Come Hell or High Water: Cities Must Evolve in the Face of Climate Change

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[ By SA Rogers in Architecture & Cities & Urbanism. ]

The time to talk about climate change as if it’s merely a hazy possibility that won’t occur in our lifetime anyway has long passed. Multiple recent reports have made it clear that it’s already happening, and its effects will be much worse than previously expected.

In 2016, the Paris climate accords set a goal of limiting global warming to two degrees Celsius (at which it’s already failing); the UN’s Intergovernmental Panel on Climate Change now says two degrees is both inevitable by the year 2040 and genocidal, set to cause the death of all coral reefs, extreme wildfires, heat waves and other weather events that will subsequently threaten the world’s food supply and transform the global economy.

Clearly, addressing the problem at its source is the most crucial course of action. For the sake of the planet and virtually all life upon it, including our own species, we must rework practically every aspect of civilization, from our energy infrastructure and agricultural practices to corporate and governmental operations (because, while the efforts require widespread support and small actions are still important, the onus to lessen the impacts of inevitable climate change cannot be placed on individuals.) Technology and architecture won’t save the world alone, but it can help, and if we’re going to head off some of the most immediate climate change effects, we have to start now.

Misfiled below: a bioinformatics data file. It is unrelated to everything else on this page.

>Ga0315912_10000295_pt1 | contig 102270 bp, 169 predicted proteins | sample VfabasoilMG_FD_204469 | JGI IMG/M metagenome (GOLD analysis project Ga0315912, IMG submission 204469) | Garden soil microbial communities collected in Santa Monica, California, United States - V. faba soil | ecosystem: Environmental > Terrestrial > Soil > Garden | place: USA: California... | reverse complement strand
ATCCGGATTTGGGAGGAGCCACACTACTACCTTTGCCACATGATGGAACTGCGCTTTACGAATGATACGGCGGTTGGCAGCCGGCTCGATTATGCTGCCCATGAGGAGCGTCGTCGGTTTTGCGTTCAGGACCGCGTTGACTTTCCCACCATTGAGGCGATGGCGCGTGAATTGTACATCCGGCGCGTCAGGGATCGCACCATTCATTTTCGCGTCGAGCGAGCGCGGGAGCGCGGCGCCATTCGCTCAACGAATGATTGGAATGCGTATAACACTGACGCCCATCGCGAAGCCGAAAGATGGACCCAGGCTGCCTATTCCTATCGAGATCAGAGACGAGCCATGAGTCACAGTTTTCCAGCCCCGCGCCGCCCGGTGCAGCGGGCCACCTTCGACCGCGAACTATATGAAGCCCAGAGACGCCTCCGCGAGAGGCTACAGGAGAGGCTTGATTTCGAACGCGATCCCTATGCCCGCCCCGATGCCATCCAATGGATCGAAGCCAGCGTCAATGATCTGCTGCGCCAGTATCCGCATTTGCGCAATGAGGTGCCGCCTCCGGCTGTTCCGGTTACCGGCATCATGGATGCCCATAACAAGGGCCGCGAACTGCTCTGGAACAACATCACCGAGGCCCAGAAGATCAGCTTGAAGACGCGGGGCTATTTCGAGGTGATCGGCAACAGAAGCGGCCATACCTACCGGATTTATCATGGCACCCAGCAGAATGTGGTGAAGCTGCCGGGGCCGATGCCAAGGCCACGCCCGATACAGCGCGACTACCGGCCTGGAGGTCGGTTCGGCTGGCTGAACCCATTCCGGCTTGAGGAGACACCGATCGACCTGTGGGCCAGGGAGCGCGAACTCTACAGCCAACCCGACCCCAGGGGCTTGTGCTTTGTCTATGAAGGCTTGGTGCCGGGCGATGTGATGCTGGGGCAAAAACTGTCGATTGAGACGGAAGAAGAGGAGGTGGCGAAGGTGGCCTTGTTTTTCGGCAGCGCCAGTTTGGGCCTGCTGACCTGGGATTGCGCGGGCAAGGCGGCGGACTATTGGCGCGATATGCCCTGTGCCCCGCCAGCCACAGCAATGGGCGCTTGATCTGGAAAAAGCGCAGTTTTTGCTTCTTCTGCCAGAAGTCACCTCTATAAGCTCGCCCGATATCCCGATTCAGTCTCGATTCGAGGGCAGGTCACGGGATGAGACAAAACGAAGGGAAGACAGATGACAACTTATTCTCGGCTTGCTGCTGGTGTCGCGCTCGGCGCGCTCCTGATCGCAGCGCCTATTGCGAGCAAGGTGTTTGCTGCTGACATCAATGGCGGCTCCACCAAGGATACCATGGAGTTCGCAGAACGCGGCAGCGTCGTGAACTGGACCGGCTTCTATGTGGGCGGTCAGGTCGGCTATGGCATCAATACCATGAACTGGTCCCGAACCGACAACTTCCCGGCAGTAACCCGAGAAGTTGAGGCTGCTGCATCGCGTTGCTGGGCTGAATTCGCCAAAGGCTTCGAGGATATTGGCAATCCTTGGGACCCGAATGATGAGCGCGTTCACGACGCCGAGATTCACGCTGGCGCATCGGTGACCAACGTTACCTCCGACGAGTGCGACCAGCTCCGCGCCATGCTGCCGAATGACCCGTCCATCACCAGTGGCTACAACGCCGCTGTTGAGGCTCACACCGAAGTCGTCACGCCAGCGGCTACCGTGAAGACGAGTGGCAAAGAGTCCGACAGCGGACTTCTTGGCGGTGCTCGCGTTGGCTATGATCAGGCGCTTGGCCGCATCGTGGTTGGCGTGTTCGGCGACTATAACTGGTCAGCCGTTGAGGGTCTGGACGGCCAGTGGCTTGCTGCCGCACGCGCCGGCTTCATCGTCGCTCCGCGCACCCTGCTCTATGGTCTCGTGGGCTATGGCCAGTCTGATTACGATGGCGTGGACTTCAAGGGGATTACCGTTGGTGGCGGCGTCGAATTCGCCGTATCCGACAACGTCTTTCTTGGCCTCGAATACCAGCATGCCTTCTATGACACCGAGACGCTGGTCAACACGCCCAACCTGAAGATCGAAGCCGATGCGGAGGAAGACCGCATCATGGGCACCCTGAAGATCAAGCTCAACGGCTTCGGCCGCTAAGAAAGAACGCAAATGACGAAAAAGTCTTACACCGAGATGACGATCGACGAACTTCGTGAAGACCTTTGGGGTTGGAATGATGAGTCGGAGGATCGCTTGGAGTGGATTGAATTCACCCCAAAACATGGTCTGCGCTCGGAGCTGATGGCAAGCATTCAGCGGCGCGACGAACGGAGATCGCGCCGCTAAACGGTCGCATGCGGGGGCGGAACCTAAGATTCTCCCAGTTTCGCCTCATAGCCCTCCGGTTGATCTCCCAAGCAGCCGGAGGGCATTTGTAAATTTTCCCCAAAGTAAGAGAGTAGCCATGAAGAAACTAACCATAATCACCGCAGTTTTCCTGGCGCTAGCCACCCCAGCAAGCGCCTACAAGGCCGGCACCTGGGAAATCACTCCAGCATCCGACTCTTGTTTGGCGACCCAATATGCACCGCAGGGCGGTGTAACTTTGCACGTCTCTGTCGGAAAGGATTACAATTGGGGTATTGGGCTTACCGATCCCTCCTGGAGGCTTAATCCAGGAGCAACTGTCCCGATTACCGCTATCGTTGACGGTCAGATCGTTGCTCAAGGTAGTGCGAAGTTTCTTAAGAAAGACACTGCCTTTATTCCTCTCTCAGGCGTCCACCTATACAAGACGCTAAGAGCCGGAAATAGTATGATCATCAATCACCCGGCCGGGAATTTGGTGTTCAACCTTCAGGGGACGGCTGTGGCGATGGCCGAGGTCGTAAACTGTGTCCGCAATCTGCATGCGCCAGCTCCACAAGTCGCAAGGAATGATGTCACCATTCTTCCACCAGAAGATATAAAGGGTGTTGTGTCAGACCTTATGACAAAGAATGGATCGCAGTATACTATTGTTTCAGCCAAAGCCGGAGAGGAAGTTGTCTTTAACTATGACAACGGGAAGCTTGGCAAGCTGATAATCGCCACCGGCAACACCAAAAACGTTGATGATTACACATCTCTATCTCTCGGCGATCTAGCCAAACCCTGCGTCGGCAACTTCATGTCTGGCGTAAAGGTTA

Architects, engineers and urban planners have already begun to work on approaches that range from visions of futuristic cities that would take many decades to build from the ground up to more practical and immediate solutions that adapt to the new normal. Extreme weather, rapid influxes of climate refugees and the need to continuously evolve in response to the changing world are among the top issues to address.

Managing Fires and Floods

Flooding is inevitable. Stronger, more frequent storms are already wreaking havoc on the United States and throughout the world, leaving catastrophic flooding in their wake that can extend much farther inland than anticipated, particularly along rivers. The pace of ice melting in Greenland and Antarctica is on track to raise sea levels 26 inches by the year 2100, and many scientists consider that to be a conservative estimate. Cities like Miami, Houston, Jakarta, Bangkok, Manila, Lagos, London and Shanghai are at immediate risk due to groundwater extraction, soft sediments and, in Miami’s case, permeable limestone that will allow water to rise from underground.

Sea levels are rising faster on the east coast of the United States than anywhere else, and locales from North Carolina to Florida already lost 5 inches of coastline between 2011 and 2015. Researchers believe it has something to do with the slowing Gulf Stream, the effects of El Niño cycles and shifts in major Atlantic Ocean weather patterns. Experts predict that many cities could be swallowed altogether within the lifetime of children born in the current decade. 3D animated Google Earth gifs by Climate Central based on an extreme sea level rise scenario from the NOAA show us what this could look like in a few major cities, and it’s not good.

So what are cities doing to plan for this? Not much, in most cases, but that could change soon. Many of the most vulnerable cities are consulting with experts on plans of attack that involve building in safer areas, transforming the most flood-prone zones into buffer areas, integrating green spaces capable of absorbing large quantities of stormwater, elevating new structures, improving the climate resiliency of low-income housing and creating systems that work with, rather than against, a changed waterfront.

Resilient by Design – San Francisco Reimagined by Hassell Studio